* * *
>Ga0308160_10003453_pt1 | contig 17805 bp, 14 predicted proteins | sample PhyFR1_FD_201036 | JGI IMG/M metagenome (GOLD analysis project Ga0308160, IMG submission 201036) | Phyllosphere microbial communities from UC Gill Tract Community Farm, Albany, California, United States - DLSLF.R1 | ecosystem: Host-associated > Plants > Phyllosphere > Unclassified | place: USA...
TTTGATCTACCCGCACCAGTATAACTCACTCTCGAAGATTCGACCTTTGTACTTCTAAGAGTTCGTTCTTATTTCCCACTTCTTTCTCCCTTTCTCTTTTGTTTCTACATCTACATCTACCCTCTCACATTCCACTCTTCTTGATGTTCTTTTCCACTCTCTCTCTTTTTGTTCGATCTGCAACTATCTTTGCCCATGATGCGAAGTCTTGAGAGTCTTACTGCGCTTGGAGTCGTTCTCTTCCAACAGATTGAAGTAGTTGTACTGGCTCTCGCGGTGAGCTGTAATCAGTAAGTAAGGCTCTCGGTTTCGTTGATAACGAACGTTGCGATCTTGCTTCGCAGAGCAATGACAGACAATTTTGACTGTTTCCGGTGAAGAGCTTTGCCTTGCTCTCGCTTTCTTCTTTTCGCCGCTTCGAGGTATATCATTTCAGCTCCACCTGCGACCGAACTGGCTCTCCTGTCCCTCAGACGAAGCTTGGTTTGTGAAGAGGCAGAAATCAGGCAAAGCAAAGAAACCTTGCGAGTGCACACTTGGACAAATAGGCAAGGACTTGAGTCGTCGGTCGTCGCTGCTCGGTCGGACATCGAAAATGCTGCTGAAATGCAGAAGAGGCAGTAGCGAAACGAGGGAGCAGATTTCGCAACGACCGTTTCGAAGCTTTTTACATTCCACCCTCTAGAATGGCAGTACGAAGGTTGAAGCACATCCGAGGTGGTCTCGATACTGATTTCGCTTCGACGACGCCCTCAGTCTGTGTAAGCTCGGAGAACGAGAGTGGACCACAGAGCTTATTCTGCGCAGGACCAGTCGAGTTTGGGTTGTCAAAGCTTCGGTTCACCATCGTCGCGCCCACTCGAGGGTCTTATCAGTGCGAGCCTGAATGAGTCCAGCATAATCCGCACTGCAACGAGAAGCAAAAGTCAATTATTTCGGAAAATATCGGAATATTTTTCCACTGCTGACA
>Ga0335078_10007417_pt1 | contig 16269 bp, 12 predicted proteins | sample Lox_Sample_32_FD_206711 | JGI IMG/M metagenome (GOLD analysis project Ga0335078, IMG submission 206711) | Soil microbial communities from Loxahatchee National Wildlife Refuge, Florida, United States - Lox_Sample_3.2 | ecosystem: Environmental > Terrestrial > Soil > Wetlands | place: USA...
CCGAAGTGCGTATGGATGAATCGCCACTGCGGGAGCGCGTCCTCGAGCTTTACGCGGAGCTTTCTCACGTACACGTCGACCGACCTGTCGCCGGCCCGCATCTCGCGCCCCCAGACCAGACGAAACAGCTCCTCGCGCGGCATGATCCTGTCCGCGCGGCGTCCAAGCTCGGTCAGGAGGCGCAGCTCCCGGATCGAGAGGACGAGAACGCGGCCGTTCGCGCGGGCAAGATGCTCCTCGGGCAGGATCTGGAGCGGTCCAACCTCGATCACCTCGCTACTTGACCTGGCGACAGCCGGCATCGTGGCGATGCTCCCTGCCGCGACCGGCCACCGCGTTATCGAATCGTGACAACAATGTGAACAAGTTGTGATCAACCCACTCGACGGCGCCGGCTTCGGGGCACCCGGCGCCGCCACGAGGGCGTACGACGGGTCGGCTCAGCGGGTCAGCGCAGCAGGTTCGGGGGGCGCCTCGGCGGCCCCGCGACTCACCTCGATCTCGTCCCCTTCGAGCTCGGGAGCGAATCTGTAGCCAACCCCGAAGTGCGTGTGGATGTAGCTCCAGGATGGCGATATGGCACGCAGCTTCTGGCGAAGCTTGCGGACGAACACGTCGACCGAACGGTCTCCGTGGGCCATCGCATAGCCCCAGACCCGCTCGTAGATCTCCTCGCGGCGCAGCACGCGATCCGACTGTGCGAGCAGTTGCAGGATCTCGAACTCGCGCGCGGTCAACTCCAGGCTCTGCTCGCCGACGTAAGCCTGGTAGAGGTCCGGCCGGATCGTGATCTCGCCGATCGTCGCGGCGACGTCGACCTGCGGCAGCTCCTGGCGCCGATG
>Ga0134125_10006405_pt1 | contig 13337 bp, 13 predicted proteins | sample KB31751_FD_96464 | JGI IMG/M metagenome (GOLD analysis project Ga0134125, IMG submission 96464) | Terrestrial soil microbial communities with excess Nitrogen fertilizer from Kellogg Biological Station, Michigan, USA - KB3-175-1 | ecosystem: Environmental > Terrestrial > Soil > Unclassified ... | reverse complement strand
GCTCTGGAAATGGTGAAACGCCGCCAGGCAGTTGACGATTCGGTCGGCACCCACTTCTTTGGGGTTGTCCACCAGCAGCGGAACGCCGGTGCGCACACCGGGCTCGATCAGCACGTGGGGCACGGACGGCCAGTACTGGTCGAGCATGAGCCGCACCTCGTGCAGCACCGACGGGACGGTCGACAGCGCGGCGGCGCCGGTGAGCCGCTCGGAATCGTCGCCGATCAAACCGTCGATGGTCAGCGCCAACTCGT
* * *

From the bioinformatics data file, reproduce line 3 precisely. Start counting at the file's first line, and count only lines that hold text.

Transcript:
>Ga0335078_10007417_pt1 | contig 16269 bp, 12 predicted proteins | sample Lox_Sample_32_FD_206711 | JGI IMG/M metagenome (GOLD analysis project Ga0335078, IMG submission 206711) | Soil microbial communities from Loxahatchee National Wildlife Refuge, Florida, United States - Lox_Sample_3.2 | ecosystem: Environmental > Terrestrial > Soil > Wetlands | place: USA...